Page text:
Question: I have been wondering this for ages. In the scene where everyone is on the beach, Ellen Brody sees her husband Chief Brody and waves at him. He waves back. Then she mouths something completely incomprehensible and the chief nods and walks away. What did she say?

Gavin Jackson

Chosen answer: She mouths "I've got Shaun", so he doesn't worry. Alternatively "I've got your order" as she points to the food counter.

Question: When the line breaks Brody's head is cut. It looked like a real cut and he did looked dazed. Was that fake? Or did that really happen by accident?

Answer: There are so many anecdotes regarding the numerous accidents, ad-libs, gaffes, rewrites, mechanical breakdowns, personality conflicts, budget overruns, delays, and offscreen cast and crew antics during production of "Jaws" that you could compile it all into a book (or a movie-mistakes website). Seemingly, every bit of trivia from this film (both real and fabricated) has been published at some point over the last 45 years. But if Roy Scheider ever suffered a real-life head injury in this film, it's not among that collection of trivia; so, it's fairly safe to say that the injury was entirely scripted. In a word, fake.

Charles Austin Miller

Question: Why did the boat's engine explode exactly? Hooper says he had burnt out the bearings, but how is this possible? It's not like a car engine where if you hold it at max revs for ages it'll seize up, this was a marine engine, they are designed to run at max revs all day. Hooper also didn't have any issues going at full throttle the previous day when they first got a barrel on the shark, so what changed?

Answer: It was most likely going full throttle that caused the engine to burn out. Besides, the boat isn't brand new, from the look of it, it should have been put in the scrap yard years ago.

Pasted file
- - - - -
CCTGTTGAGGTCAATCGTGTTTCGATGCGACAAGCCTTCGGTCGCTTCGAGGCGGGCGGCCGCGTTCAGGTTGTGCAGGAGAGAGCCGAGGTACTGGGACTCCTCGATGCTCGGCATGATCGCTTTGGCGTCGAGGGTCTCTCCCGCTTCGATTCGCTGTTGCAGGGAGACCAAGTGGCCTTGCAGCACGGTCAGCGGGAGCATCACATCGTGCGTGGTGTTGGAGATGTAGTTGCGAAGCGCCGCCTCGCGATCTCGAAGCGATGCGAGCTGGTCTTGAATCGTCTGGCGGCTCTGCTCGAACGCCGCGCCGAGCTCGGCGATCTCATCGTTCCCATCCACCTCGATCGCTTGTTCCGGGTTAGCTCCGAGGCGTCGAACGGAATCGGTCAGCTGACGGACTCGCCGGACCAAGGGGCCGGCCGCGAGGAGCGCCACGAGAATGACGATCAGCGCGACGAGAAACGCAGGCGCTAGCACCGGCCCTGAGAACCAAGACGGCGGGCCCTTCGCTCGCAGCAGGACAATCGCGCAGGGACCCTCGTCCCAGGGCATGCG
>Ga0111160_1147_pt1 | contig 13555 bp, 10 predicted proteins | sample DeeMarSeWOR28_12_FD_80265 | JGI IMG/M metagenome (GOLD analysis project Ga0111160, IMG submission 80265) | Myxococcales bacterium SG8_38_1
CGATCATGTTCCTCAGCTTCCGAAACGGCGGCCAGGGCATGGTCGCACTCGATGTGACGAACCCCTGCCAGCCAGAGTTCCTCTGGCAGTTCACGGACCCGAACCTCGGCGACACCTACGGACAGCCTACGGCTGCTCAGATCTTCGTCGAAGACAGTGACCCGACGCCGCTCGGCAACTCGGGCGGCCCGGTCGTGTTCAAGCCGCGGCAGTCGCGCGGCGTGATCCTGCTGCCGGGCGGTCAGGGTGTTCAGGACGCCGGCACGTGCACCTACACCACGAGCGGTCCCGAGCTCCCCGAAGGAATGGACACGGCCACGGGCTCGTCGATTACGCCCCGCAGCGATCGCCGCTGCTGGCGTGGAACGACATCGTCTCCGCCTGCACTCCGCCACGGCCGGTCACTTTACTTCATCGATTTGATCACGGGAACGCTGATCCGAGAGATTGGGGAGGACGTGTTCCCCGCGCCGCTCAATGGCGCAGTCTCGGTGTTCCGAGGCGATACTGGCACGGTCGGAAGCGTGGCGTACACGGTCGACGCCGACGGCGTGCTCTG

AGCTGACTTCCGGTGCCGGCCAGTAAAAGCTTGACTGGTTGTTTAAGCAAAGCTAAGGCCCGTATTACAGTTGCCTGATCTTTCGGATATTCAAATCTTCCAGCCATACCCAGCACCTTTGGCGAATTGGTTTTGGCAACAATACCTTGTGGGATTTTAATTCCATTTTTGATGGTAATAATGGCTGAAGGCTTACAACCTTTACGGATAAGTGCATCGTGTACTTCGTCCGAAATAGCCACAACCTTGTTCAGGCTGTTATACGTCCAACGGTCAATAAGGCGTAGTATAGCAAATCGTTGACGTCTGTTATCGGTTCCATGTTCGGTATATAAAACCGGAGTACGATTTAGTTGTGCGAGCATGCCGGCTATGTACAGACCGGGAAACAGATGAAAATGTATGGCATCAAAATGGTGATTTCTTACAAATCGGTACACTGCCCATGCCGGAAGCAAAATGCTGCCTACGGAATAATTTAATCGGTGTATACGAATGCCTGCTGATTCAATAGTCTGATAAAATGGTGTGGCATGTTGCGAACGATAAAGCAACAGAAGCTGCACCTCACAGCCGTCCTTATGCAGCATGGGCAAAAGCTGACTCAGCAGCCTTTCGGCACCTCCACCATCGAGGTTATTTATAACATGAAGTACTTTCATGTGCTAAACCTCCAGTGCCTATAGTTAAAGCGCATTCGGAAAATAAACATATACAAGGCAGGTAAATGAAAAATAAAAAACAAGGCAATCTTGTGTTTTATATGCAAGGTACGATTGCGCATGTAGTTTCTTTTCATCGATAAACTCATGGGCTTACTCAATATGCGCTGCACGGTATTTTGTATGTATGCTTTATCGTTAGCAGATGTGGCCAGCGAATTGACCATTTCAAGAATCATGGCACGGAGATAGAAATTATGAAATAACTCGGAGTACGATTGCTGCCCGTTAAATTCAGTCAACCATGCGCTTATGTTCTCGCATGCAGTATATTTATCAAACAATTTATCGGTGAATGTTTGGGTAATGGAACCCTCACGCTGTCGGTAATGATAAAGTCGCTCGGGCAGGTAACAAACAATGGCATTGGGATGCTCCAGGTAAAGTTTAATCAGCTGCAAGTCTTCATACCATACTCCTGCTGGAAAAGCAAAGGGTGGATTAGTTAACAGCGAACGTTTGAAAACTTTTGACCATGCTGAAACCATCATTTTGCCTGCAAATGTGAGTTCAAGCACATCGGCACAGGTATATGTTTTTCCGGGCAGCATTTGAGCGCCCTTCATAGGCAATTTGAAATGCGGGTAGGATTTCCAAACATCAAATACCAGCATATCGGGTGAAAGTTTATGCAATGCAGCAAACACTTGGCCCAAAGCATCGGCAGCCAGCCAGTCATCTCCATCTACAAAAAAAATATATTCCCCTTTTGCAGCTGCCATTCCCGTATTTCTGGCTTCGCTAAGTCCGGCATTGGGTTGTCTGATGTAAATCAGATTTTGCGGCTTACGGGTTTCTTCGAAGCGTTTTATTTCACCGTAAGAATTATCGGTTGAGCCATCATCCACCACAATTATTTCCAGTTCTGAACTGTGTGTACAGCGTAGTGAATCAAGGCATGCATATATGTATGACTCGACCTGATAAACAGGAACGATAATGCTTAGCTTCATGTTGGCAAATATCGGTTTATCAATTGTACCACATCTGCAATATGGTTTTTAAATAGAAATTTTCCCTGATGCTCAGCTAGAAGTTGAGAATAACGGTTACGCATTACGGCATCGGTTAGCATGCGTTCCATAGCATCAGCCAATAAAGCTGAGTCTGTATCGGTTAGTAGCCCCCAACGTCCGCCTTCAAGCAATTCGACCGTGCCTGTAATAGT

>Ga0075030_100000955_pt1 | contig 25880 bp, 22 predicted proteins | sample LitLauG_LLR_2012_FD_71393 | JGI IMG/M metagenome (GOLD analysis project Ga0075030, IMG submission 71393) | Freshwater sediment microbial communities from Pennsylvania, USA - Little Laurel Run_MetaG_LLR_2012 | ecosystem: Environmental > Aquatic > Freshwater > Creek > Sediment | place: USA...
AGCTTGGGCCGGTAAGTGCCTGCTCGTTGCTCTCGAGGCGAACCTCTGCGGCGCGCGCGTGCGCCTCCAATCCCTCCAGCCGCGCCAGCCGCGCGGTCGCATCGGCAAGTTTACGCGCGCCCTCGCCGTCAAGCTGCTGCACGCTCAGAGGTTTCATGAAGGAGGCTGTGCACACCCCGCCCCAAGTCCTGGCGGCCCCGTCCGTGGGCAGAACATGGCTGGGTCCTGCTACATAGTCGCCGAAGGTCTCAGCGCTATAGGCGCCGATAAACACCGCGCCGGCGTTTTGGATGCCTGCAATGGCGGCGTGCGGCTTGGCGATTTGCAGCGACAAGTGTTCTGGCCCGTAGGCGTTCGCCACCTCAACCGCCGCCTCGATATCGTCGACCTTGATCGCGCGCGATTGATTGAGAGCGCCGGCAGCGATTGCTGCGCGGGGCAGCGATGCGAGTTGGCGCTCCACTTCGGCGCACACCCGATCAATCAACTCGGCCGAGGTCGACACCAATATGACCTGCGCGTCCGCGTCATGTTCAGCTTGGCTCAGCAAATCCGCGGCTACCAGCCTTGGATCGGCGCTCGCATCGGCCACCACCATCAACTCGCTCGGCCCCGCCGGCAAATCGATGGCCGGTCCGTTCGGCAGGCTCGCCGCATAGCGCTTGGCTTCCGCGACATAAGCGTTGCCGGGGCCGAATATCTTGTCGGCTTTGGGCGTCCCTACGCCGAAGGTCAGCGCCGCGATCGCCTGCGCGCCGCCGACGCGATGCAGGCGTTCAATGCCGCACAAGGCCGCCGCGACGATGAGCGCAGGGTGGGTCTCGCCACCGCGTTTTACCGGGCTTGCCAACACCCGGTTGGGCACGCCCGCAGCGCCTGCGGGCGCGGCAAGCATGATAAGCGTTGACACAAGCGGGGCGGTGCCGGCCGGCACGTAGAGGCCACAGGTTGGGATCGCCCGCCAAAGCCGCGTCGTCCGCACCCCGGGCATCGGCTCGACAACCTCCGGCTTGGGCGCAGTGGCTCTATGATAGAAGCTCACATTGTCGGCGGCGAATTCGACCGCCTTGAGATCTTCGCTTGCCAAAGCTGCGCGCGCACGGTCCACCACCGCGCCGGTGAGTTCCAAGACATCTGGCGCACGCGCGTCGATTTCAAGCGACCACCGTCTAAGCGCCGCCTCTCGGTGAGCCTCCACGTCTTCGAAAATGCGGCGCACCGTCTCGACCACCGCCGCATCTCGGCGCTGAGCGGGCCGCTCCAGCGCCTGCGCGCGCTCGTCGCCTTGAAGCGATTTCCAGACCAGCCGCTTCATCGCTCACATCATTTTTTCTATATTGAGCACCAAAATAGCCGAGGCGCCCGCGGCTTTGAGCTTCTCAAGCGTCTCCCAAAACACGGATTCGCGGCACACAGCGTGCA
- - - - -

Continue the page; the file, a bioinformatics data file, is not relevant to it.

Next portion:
Answer: This is a Hollywood movie, and Hollywood loves explosions in their movies. The Mythbusters tested a number of explosions in movies (mostly involving cars), showing it was highly improbable they would blow up as depicted in a film. I suspect this is the case in "Jaws." Spielberg was going for dramatic visual effect rather than reality. The same could be said about the scuba tank blowing up in the shark's mouth when Brody shot it with a rifle. The tank would never explode like that just from a gun shot and was yet another fallacy the Mythbusters debunked.

raywest Premium member

Revealing mistake: When the shark bursts through the window of the cabin, in each of the shots facing Brody, including when he shoves the air tank into the shark's mouth, the glistening water is visible in the window's reflection behind Brody. The shark's reflection is never seen behind Brody, despite the shark's massive size in the small cabin. Bruce must have had the day off during Roy Scheider's takes. (01:58:00)

Super Grover Premium member

More mistakes in Jaws

Quint: Hooper! Stop playing with yourself Hooper!

More quotes from Jaws

Trivia: The shark in the film was nicknamed Bruce - after Spielberg's attorney.

More trivia for Jaws